News publications each have their own voice, style and structure. Their own unique means of passing information on to their readership. The Sun (UK), for example, provides a lowdown of all things sport, showbiz, lifestyle and gossip. They often rely on eye-catching ‘kickers’ to hook readers in, not holding back on the more explicit stories, flashy article headlines, with a lot of melodrama thrown in too. The pinnacle of all things tabloid.
In contrast, The Independent (UK) is largely regarded as a more ‘intellectual alternative’. Once a broadsheet, this newspaper covers culture, sport, politics and general news.
Baupost’s Seth Klarman: the Fed has broken the stock market
Baupost founder Seth Klarman told investors that the large amounts of stimulus that have been poured into the world's economies are masking the severity of the problems caused by COVID-19. Q4 2020 hedge fund letters, conferences and more In a letter seen by the
And so comes the question – is it possible to epitomise a news publication using a single headline?
Doxdirect, an online printing company, were intrigued by this question, so launched a thorough investigation which involved analysing over 100,000 article pages of various UK news publications in order to discover which words/topics appear the most in their article headlines, subheadings, kickers and captions. Doing this would shed some light on the stories these publications cover the most – is The Sun preoccupied with sex? Is The Independent as overtly ‘intellectual’ as people believe?
The final list of publications we prepped for analysis were the following, covering a range of different online formats:
- Business Insider [website]
- Cosmopolitan [magazine]
- Daily Mail [tabloid]
- The Guardian [newspaper]
- The Independent [newspaper]
- The Sun [tabloid]
Of course, as not every publication followed the same structure, the static on-page elements we analysed had to change between articles. For this reason, we analysed the headline and subheading on The Independent, the headline and caption for Business Insider, and so on and so forth.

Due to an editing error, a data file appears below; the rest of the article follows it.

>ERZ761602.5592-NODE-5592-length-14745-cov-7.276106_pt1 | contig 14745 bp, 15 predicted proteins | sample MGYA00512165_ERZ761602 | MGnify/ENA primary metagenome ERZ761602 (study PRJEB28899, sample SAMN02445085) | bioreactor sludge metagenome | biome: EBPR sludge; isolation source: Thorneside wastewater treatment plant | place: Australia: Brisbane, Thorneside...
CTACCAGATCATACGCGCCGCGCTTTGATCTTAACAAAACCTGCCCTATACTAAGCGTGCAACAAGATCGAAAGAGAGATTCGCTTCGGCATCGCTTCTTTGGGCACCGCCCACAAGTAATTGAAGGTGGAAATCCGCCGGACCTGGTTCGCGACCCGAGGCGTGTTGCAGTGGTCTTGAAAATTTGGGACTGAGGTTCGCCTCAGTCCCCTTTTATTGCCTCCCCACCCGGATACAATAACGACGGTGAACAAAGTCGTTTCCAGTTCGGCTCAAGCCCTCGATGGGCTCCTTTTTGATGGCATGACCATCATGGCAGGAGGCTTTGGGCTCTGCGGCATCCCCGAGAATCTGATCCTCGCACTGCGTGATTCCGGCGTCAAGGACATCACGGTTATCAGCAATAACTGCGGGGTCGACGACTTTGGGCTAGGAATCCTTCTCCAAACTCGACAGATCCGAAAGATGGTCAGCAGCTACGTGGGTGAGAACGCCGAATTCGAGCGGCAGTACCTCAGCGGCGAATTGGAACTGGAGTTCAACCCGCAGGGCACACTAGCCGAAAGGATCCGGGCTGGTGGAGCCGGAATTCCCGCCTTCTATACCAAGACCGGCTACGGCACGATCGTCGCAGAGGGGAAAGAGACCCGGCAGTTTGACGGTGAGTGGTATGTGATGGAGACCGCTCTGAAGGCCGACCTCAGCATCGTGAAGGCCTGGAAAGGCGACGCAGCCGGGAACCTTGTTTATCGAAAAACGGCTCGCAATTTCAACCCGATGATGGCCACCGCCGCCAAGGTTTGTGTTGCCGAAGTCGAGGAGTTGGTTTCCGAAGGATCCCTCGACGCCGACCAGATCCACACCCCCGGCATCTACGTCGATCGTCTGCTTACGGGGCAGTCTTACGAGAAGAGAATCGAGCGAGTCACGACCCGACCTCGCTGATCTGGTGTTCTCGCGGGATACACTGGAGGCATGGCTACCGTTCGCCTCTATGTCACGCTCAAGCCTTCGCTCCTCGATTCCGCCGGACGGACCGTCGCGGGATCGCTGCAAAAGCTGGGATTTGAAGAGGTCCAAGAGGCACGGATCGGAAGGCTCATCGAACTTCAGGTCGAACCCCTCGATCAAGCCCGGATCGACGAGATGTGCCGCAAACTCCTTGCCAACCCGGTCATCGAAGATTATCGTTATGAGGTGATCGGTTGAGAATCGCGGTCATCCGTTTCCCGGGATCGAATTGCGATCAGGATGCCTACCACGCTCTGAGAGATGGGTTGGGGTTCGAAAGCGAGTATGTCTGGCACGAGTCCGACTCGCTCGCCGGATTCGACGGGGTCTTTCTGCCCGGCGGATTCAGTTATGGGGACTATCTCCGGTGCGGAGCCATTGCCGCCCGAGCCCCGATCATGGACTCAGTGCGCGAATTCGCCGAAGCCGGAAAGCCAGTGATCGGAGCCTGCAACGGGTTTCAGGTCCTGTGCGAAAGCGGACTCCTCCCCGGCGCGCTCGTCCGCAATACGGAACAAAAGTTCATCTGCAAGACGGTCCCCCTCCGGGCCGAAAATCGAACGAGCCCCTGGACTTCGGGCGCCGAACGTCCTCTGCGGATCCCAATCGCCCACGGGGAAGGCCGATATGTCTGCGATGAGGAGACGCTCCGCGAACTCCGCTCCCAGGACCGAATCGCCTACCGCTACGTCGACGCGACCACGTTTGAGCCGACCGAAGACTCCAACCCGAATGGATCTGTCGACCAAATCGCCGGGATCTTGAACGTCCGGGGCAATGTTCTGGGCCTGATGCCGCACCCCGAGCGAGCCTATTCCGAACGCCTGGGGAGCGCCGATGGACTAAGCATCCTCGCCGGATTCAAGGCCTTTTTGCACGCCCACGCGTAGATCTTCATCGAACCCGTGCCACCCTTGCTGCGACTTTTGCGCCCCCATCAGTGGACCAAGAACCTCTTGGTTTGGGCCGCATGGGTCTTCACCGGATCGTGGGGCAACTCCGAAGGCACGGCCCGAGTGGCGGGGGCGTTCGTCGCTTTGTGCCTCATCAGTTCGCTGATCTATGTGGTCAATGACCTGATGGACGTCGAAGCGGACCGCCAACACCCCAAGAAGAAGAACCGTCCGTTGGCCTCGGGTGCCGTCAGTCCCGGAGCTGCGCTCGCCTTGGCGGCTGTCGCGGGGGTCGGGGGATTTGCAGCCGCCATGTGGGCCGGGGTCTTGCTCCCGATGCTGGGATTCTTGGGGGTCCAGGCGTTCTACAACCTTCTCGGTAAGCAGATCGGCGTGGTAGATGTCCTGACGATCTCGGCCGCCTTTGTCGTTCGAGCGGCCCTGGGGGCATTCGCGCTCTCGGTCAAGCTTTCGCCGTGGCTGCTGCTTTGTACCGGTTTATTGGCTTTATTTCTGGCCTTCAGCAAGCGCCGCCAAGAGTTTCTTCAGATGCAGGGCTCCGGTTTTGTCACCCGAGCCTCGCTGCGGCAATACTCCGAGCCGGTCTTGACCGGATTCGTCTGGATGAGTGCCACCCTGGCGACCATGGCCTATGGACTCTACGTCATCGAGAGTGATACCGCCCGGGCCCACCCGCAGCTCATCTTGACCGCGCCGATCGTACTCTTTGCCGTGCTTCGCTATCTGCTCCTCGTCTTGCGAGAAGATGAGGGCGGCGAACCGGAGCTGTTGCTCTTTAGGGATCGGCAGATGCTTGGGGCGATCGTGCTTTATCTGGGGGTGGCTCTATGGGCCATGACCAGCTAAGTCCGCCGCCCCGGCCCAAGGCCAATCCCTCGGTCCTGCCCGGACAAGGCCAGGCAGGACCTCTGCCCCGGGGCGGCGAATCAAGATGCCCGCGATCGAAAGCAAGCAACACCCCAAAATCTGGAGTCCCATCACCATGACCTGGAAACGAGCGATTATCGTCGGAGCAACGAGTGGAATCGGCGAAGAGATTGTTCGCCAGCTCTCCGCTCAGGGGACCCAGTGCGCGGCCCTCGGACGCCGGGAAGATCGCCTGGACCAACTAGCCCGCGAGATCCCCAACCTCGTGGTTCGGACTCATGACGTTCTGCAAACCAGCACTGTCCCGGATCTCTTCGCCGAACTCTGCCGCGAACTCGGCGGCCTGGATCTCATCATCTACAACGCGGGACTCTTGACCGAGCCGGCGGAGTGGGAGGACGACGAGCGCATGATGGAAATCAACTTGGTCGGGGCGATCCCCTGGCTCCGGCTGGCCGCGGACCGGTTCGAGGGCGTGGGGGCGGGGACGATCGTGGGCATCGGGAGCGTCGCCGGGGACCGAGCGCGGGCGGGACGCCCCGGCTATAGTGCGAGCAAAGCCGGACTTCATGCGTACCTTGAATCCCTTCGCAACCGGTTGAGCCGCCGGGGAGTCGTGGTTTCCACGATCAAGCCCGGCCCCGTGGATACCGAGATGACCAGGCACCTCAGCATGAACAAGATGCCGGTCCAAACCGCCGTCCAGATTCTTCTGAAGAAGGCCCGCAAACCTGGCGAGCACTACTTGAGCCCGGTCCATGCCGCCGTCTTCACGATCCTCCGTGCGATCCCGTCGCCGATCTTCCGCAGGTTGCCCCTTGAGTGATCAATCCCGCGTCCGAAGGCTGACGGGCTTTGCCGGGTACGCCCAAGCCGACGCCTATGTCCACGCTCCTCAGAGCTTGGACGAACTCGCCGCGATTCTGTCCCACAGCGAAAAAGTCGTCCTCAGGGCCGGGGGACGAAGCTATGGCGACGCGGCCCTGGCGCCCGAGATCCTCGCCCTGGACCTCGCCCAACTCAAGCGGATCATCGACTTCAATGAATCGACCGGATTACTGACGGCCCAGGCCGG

The initial word lists we received were inundated with fundamental prepositions, pronouns and conjunctions (the, to, in, and, a, I, if etc.). After filtering through these, we had a finalised list of the most frequently used nouns in each publication’s article headlines.
For example – the top 15 (unique) words used in The Sun’s article headlines (along with how many times they appear) are as follows:
And to finish, we weaved words from this list into a headline and used images, article snippets and other page elements to frame everything into a story.
We had, quite literally, created a headline that epitomised The Sun:
Former sex star will reveal ALL during Manchester show, a world first for fans
The stories we’ve created are not only fun, but also showcase which people, objects, events and places crop up the most in each publication’s articles, including adjectives that the publication likes to use the most.
For example, we found that The Independent often used the terms ‘attack’ and ‘warn’. Regardless of context, these words would certainly impact readers. In contrast, some of the most frequently used words in Daily Mail headlines were ‘world’, ‘home’ and ‘love’, which paints a completely different story.
See the articles below for more interesting insights!